thomas dinapoli

11:26am

Thu October 24, 2013
Money

Off the rolls: 27% of land in New York is tax exempt

Comptroller Thomas DiNapoli, left, talks with Syracuse Mayor Stephanie Miner.
Ryan Delaney WRVO

More than a quarter of all property in New York state is off the tax rolls, according to figures compiled by the state comptroller, who said it's a burden on local finances.

The 27 percent of un-taxed land in the state adds up to $680 billion in property value not being collected on, which is mostly concentrated in urban areas. The city with the most property off-limits is Rensselaer, with 65 percent.

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6:30am

Wed May 8, 2013

3:50pm

Mon May 14, 2012
Tech

Movie stars rely on Albany startup to hone their online images

A small Albany startup helps Hollywood stars manage their images through social media.
Xurble via Flickr

A small startup based in Albany has managed to help some of Hollywood's biggest celebrities protect and promote their own online images.

And New York State is banking on the company's success - by investing in it through the state pension fund.

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5:20pm

Wed May 2, 2012
Economic development

DiNapoli: IDAs not delivering on job creation promises

Comptroller Thomas DiNapoli says "taxpayers are not getting enough bang for their buck when it comes to IDAs."
Matt Ryan WMHT

More tax breaks does not equal more jobs.

That's according to State Comptroller Thomas DiNapoli's latest report on New York's industrial development agencies (IDAs).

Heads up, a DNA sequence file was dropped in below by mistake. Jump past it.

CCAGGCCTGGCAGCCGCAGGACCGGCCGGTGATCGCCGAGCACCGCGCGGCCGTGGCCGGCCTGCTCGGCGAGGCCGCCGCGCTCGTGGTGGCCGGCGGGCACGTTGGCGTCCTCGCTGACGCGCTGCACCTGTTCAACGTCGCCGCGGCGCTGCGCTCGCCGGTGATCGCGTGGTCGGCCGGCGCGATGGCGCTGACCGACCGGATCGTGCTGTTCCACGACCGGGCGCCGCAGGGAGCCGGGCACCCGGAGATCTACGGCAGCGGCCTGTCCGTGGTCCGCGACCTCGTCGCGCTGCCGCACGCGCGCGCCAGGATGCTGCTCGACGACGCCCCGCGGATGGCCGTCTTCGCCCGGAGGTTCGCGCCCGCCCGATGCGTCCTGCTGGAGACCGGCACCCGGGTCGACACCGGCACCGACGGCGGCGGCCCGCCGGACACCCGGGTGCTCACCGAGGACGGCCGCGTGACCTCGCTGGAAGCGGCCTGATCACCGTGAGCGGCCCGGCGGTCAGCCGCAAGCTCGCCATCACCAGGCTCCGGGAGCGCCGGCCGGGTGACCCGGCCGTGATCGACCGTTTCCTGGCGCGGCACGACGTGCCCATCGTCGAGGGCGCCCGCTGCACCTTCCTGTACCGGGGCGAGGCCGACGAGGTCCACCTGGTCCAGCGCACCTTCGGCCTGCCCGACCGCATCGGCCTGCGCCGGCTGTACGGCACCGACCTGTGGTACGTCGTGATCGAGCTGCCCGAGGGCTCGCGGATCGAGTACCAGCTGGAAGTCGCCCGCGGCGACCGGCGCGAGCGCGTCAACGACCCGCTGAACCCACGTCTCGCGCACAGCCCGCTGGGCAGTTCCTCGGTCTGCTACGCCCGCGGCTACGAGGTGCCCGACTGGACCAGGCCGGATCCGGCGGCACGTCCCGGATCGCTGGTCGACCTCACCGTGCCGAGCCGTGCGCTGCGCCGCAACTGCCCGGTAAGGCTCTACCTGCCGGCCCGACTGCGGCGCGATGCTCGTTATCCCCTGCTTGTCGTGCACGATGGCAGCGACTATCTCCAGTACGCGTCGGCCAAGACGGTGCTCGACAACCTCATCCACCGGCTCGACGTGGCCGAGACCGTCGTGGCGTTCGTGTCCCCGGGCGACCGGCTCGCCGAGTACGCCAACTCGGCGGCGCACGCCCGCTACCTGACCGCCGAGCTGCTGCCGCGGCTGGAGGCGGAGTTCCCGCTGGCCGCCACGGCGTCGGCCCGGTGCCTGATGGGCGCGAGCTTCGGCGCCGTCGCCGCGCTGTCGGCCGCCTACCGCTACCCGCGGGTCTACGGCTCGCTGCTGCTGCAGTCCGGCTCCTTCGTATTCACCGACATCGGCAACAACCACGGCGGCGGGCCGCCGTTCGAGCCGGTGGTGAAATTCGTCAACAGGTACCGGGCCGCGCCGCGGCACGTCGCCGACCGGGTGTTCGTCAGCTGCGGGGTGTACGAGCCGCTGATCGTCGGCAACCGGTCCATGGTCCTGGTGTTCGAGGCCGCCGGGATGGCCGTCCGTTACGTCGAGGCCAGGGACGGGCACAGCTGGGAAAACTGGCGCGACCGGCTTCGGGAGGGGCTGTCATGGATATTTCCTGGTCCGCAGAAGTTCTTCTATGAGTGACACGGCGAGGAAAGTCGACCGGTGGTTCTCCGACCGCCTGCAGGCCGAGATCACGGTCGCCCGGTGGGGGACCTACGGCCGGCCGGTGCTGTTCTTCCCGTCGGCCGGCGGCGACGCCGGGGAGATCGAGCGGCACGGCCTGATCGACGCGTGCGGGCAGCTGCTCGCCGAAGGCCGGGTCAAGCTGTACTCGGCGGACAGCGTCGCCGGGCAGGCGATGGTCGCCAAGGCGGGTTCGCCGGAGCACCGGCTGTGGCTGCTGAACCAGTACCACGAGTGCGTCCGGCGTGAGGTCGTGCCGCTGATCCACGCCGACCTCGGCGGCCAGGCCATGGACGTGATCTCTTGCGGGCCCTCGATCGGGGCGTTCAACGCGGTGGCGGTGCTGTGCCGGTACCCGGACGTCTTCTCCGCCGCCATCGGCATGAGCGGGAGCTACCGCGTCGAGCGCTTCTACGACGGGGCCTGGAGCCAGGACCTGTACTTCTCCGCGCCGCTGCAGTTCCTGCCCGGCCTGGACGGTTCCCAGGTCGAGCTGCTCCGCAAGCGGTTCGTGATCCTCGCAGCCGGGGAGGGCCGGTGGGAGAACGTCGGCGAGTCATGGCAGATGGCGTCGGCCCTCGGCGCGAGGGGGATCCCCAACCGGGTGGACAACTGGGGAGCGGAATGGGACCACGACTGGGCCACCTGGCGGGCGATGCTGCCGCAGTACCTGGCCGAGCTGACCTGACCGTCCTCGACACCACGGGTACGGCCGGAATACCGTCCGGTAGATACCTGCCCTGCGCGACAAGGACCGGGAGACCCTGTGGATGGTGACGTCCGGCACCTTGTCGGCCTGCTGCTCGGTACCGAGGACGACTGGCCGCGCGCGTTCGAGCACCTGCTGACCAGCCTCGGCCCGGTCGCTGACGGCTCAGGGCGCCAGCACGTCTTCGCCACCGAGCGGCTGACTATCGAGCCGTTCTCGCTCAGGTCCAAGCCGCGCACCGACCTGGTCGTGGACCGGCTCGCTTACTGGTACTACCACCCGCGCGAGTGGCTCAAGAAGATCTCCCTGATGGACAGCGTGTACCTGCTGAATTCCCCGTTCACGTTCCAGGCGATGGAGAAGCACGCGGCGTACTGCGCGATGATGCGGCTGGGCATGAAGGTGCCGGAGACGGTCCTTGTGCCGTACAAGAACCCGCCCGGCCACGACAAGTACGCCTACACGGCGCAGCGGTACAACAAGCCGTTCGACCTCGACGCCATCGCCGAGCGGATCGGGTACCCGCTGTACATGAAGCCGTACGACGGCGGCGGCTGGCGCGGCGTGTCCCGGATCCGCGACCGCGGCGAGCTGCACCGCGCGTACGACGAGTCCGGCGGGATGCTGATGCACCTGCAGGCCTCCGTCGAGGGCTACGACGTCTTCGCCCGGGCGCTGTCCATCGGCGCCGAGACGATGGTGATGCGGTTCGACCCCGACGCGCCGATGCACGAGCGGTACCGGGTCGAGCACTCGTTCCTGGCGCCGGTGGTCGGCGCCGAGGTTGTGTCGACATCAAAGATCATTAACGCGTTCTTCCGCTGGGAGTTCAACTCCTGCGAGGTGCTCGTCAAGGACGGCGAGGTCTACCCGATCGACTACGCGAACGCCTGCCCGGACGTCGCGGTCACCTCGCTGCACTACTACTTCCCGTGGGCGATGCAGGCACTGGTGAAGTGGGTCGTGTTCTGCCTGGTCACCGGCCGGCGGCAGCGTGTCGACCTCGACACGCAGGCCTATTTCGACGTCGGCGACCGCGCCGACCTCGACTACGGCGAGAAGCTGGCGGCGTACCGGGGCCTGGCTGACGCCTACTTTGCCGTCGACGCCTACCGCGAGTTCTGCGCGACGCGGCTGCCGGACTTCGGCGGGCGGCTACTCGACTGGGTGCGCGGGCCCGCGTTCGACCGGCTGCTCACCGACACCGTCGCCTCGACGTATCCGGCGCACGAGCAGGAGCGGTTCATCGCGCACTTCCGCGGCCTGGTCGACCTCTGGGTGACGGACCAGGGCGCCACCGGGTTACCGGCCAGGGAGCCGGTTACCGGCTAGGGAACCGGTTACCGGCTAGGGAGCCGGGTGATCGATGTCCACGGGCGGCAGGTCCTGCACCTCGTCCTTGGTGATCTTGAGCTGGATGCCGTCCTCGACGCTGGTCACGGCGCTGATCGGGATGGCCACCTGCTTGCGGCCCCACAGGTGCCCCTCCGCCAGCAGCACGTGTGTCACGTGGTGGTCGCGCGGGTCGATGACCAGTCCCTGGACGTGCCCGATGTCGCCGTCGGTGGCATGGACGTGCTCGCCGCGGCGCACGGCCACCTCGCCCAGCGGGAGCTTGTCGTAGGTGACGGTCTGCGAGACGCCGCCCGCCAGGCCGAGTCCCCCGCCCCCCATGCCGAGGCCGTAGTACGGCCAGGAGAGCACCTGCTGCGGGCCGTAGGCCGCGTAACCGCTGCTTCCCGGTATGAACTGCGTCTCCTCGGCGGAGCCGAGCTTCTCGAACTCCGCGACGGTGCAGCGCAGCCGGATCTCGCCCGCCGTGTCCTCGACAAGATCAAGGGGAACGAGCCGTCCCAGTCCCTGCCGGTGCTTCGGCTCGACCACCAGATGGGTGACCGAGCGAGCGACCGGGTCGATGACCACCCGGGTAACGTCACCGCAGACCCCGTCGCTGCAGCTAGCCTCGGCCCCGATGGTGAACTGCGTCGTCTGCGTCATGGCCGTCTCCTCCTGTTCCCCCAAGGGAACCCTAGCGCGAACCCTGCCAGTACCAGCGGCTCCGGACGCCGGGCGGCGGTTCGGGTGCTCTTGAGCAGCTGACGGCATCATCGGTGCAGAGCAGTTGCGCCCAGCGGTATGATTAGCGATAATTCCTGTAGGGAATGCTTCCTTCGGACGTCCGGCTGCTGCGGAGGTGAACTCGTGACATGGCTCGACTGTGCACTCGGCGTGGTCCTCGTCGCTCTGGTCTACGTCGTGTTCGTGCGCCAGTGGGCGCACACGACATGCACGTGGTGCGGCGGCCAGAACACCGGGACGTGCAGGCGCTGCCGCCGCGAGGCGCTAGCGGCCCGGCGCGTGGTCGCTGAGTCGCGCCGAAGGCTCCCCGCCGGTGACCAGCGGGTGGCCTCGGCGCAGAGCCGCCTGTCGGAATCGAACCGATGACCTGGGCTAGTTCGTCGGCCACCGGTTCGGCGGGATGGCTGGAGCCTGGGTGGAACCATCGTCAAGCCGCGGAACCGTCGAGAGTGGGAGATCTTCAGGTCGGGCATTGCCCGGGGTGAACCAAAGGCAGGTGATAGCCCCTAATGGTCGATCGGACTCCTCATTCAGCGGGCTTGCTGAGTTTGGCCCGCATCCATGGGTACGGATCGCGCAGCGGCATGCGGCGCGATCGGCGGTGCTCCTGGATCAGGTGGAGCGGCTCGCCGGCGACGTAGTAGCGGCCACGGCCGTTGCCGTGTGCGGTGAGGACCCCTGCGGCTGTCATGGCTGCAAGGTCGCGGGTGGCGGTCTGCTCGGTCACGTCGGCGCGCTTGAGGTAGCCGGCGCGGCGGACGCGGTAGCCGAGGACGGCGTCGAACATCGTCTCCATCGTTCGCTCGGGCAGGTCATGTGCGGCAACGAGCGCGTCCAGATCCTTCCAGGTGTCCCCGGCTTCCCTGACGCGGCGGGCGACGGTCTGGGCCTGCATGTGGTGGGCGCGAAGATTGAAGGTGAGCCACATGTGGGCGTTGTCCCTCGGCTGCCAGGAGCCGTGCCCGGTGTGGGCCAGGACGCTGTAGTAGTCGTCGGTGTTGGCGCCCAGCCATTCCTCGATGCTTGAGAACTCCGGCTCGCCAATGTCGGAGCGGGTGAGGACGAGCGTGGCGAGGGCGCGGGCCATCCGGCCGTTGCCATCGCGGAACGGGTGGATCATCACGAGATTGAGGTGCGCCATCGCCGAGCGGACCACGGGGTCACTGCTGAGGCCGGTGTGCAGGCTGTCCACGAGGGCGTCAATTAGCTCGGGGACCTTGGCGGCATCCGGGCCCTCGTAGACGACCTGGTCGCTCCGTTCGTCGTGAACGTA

In his fifth report on IDAs [PDF], DiNapoli says the number of jobs created by the local economic development engines dropped by 22,000 from the year before.

DiNapoli also cites a $483 million gap in what IDAs gave out in tax breaks and how much they took in via payments-in-lieu-of-taxes (PILOTs).

That breaks down, the report finds, to a $2,659 cost per job - up 9 percent from the year before.

"Taxpayers are not getting enough bang for their buck when it comes to IDAs," DiNapoli said in a statement.

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4:21pm

Tue February 28, 2012
Misdeeds

Audit slams New York IT agency for 'flagrant misconduct'

The audit charges the state's Information Technology agency with wasting taxpayer money.
photosteve101 via Flickr

The State Comptroller’s office has released a harshly-worded audit of the state Office for Technology (OFT), slamming the agency for favoritism and conflicts-of-interest in the awarding of state contracts.

Auditors say the abuses were, “flagrant, significant, and not well-hidden.”

OFT is responsible for handling the state government’s IT services.

Much of the audit focuses on OFT’s former deputy chief information officer, Rico Singleton, who’s accused of mishandling a state contract with the computer security company, McAfee, and wasting $1.5 million in taxpayer funds.

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